Economic overhaul needed to support struggling regional areas

Australia’s regional towns have been dealt some savage economic blows in recent years, but a new project announced today could provide some answers to longstanding economic and social challenges in the regions.

Led by University of South Australia (UniSA) economic geographer Associate Professor Sally Weller, and supported by UniSA industrial sociologist Adjunct Professor Al Rainnie, the three-year project will focus on the impact of recent major industry losses in regional areas – including power stations, steel, automotive and manufacturing – with a view to developing new strategies to mitigate the fallout.

The UniSA researchers will use a $247,058 Australian Research Council (ARC) grant to examine the impact of major plant closures on affected businesses in the supply chain and other local firms and propose new strategies, including creative forms of government assistance, to bring inclusive growth to regional areas.

“In recent years, many regional areas have already been hit hard by industrial closures and many regional areas are vulnerable to the effects of futures closures,” Assoc Prof Weller says.

These locations included in this qualitative comparative study will include the industrial towns of Port Augusta, the Latrobe Valley, the Upper Hunter and Lithgow, where coal-fired power stations have closed or have announced closure plans; Port Adelaide and Geelong, both of which have been affected by automotive industry closures; Portland, Gladstone and Townsville, where smelters are vulnerable; and the steel towns of Whyalla and Port Kembla.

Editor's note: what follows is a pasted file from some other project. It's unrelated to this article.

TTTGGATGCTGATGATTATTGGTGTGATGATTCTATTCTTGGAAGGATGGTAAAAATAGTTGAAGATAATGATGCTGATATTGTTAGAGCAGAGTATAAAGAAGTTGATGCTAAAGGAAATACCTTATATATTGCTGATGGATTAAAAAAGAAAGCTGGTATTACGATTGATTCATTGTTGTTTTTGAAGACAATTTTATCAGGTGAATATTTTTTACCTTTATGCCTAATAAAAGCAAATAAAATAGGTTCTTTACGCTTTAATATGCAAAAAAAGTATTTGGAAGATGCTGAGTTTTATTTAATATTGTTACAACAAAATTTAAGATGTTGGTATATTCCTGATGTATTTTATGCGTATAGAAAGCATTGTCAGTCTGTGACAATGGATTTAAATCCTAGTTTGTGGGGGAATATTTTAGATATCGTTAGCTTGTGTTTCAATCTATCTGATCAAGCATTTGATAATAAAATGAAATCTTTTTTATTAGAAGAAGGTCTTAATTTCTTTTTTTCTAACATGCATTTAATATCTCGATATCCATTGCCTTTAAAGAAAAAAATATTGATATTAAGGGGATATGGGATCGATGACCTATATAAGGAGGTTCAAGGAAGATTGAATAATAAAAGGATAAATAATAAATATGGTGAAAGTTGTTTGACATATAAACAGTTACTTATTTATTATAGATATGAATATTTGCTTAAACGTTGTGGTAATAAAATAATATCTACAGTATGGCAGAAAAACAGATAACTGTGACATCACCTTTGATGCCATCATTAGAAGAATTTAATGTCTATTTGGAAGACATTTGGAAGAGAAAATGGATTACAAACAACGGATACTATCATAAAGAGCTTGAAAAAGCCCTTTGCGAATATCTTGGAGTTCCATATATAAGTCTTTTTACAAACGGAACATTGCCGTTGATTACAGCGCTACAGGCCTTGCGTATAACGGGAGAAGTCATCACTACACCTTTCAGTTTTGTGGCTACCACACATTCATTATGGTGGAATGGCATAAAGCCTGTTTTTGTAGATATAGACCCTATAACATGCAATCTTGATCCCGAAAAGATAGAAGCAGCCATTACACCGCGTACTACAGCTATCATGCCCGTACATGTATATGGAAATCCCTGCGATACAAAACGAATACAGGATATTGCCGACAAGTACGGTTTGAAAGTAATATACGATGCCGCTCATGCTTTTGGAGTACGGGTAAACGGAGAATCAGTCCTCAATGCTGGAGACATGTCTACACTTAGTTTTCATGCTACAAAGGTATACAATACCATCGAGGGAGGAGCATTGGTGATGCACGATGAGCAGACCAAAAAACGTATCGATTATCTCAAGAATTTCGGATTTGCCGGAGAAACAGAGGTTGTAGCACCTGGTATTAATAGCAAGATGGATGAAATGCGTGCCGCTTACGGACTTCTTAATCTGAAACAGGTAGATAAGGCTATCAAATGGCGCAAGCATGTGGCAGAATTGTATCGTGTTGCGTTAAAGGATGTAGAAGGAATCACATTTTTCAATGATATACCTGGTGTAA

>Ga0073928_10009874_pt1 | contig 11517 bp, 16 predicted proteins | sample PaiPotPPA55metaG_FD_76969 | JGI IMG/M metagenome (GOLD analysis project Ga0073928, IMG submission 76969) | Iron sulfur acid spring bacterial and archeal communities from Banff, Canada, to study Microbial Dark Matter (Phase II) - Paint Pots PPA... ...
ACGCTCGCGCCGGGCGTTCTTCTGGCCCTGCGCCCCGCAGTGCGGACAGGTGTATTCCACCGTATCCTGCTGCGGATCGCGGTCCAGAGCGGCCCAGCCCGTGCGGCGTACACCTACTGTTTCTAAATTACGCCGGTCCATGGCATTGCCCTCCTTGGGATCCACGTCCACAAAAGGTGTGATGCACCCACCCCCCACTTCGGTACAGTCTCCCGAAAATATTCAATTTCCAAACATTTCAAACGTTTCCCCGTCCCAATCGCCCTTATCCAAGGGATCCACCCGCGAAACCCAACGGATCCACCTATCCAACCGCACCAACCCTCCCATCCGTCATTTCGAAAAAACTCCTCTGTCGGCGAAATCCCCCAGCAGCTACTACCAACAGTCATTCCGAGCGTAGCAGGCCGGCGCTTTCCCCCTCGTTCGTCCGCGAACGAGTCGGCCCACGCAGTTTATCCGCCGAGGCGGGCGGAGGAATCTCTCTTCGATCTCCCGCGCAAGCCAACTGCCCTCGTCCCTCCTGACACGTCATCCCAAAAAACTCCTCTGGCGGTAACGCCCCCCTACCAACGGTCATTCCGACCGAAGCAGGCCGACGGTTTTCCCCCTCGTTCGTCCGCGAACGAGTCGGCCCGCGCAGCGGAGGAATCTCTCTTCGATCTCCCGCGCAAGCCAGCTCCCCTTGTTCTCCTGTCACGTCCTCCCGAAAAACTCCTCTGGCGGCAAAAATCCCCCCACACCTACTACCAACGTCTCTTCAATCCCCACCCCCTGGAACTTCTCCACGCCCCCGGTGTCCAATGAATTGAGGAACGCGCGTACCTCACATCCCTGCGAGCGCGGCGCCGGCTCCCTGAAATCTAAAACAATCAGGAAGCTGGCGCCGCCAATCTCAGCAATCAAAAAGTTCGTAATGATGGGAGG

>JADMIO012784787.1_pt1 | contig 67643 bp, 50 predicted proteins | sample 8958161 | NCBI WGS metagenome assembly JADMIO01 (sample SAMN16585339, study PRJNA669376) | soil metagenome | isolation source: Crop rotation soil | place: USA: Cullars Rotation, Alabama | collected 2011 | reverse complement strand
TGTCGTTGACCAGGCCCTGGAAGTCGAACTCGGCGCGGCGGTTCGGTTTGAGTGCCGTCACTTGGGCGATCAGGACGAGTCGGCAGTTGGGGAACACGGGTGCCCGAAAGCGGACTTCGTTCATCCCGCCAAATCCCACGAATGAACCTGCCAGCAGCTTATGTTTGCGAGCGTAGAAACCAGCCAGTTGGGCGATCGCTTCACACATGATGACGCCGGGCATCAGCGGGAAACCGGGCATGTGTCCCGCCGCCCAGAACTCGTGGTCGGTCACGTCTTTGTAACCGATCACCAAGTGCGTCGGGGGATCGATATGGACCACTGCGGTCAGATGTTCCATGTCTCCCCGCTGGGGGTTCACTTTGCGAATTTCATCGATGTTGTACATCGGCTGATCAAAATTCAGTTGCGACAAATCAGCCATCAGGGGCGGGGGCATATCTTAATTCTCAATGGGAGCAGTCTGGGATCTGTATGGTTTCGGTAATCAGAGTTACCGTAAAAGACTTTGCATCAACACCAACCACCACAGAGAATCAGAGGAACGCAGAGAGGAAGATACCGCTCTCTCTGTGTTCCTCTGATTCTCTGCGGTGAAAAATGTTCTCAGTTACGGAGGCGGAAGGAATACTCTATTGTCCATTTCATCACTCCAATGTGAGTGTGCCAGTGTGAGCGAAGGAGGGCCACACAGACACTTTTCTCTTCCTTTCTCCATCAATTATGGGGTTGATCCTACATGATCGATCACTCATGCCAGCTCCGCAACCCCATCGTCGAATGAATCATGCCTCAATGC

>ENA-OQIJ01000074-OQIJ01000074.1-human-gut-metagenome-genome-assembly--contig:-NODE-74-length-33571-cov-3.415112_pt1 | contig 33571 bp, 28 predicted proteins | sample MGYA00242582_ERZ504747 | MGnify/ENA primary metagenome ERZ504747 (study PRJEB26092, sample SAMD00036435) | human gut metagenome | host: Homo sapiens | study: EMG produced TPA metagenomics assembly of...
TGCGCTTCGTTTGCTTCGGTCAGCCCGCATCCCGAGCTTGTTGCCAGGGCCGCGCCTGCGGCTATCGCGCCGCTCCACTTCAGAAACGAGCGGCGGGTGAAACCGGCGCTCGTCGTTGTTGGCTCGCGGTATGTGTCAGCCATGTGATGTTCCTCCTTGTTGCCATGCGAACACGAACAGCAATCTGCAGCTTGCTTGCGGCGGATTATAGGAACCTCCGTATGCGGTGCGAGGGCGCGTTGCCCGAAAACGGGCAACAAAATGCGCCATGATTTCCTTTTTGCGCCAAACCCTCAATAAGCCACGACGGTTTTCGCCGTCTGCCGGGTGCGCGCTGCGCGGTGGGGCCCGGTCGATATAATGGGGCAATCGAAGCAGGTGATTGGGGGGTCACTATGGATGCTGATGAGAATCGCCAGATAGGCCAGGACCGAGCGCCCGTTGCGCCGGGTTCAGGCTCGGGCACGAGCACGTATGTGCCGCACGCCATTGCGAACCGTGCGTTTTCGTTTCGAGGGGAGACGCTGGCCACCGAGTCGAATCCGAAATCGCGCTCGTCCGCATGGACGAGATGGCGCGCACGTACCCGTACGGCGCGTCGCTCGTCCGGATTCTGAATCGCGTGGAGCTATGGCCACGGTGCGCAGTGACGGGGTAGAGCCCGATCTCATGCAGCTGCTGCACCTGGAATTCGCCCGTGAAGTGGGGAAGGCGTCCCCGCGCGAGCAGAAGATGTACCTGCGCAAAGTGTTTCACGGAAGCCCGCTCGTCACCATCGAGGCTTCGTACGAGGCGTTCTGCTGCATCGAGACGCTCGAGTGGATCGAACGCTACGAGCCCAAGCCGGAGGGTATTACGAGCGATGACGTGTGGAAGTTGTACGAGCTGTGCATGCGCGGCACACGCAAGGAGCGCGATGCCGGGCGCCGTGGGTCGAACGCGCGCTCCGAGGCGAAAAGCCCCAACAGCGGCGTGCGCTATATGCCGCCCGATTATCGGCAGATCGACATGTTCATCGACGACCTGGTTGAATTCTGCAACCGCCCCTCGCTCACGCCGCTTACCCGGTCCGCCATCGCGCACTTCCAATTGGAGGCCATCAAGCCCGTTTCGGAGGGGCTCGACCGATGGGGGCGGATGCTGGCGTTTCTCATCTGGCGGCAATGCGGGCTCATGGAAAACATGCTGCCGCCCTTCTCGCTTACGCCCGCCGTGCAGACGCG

“Most previous research on vulnerable places after place closures has focused on labour market adjustment. This project will take it a step further, looking at the extent to which firms are able to adjust to changed circumstances.”

The pattern of new businesses starting up and then shutting down in regional areas after plant closures will be analysed to help identify what can be done differently.

“Since the 1980s, Australia’s economy has become more spatially uneven as many regional areas have been left behind while the core cities grow rapidly. While both state and federal governments have committed to boosting populations in rural and regional Australia, the question of how to provide quality jobs beyond the core cities remains unanswered.”

The project will collect data from 10-15 towns that have suffered plant closures in recent years to identify what happened to dependent firms after the industry collapse.

“We hope to come up with some new ideas about how to support these troubled regions to create sustainable employment into the future,” Assoc Prof Weller says.

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